Wednesday, October 7, 2009

Lower prices and more choices in eBook readers announced today that it is lowering the price of its #1 bestseller Kindle eBook reader to $259, down from $299. The company also introduced a new addition to its Kindle family: a model that works with both U.S. & non-U.S. wireless services. The international model enables readers to wirelessly download content in over 100 countries and territories. Readers can pre-order "Kindle with U.S. & International Wireless" starting today for $279 at Shipping should start on October 19.

Kindle wirelessly downloads books, newspapers, magazines, blogs, and personal documents to a crisp, high-resolution 6-inch electronic ink display that looks and reads like real paper. Kindle utilizes the same 3G wireless technology as advanced cell phones, so you never need to hunt for a Wi-Fi hotspot or sync with a PC. Readers can wirelessly shop the Kindle Store, download books in less than 60 seconds, automatically receive newspaper and magazine subscriptions, receive personal documents, and read from their library—now in over 100 countries and territories.

The U.S. Kindle Store now has more than 350,000 books, including New Releases and 104 of 112 New York Times Bestsellers, which are typically $9.99 or less. More than 75,000 books have been added to the Store in just the last five months. Starting today, Lonely Planet guides are now available in the Kindle Store, joining existing travel guide selection from publishers Rick Steves, Frommers and Michelin.

Over 50 major U.S. and international newspapers are available in the Kindle Store for single purchase or subscription, and can now be delivered wirelessly in over 100 countries and territories. Over 35 popular and specialized magazines, such as The Newsweek, Time, The New Yorker, and The New England Journal of Medicine are also available. U.S. Kindle customers can also continue to take advantage of the Kindle Store’s selection of over 7,000 blogs and receive new posts while traveling overseas.

At just over a third of an inch thin (0.36 inches) and weighing just over 10 ounces, Kindle is pencil thin and lighter than a typical paperback. Kindle’s 6-inch electronic ink display reads like printed words on paper because the screen works using real ink and doesn’t use a backlight, eliminating the eyestrain and glare associated with other electronic displays. Kindle’s 2 GB of memory holds up to 1,500 books and Kindle books are automatically backed up by Amazon so customers can re-download titles from their library.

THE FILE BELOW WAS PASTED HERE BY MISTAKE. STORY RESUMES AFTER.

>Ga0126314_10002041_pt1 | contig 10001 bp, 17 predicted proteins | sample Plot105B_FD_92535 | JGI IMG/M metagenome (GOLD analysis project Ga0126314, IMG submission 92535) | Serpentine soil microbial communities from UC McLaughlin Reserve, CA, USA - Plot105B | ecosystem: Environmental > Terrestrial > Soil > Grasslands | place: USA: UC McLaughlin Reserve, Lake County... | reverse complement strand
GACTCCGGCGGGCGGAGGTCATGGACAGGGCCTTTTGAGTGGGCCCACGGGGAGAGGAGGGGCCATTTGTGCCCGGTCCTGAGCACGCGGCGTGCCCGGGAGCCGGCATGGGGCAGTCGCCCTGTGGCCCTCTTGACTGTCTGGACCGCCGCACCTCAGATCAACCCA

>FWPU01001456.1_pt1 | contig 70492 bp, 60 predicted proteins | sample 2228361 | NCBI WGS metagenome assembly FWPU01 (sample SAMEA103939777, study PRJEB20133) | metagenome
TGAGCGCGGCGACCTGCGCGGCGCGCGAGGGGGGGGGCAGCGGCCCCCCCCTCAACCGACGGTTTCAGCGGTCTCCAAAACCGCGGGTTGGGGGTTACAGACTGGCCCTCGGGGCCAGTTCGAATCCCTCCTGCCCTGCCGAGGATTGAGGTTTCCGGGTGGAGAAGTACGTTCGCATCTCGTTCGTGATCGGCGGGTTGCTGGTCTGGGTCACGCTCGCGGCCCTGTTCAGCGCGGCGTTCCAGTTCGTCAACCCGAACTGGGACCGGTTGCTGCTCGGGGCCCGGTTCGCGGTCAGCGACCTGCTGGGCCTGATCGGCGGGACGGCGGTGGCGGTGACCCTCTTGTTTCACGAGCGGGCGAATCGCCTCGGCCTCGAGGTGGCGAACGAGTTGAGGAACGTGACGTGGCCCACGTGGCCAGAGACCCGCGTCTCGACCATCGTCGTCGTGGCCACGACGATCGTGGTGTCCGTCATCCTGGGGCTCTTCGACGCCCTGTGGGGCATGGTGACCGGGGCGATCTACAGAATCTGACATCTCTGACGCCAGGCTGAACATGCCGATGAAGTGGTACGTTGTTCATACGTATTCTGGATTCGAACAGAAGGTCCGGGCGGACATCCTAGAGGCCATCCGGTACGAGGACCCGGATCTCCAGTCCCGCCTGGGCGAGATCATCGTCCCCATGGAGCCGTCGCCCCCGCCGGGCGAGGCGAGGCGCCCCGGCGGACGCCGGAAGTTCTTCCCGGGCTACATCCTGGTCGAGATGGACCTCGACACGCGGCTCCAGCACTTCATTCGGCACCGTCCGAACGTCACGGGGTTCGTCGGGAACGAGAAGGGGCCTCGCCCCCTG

Amazon recently introduced the larger Kindle DX, selling for $489. It has a 9.7-inch electronic paper display, built-in PDF reader, auto-rotate capability, and other new features.

Sony, Kindle's main competitor, has updated its line of eBook readers, and should be selling its first wireless model by the end of 2009. The new "Reader Daily Edition" will provide wireless access via AT&T’s 3G network. There are no monthly fees or transaction charges for the basic wireless connectivity, and users can also load personal documents or content from other compatible sites via USB. The Daily Edition has a seven-inch touch display, internal memory for more than 1,000 books, and expansion slots for memory cards to hold even more. Its price is about $399.

Other new eBook readers are coming from less-well-known electronics brands.

iRex Technologies expects to sell its "iRex wireless DR800SG" through Best Buy later this month, and through other dealers next year. It will offer free worldwide wireless over-the-air e-book downloads. The iRex will use Verizon service in the U.S. and Qualcomm in other countries. The iRex e-reader has an 8.1-inch screen and works with the Barnes & Noble e-bookstore as well as other open Internet e-booksites. The first model uses a stylus, but the company plans a finger-operated touchscreen model for next year.

Plastic Logic is partnering with Barnes & Noble to market an eBook reader with wireless downloads, in early 2010. The Plastic Logic Reader is expected to have a larger, lighter and stronger screen than the Kindle. The Plastic Logic Reader's screen will measure 10.7 inches, so it should be easier to read newspapers and magazines.

Other companies such as Samsung are selling e-readers outside the U.S., and they may eventually come here.

eBook selection has also increased tremendously this year.

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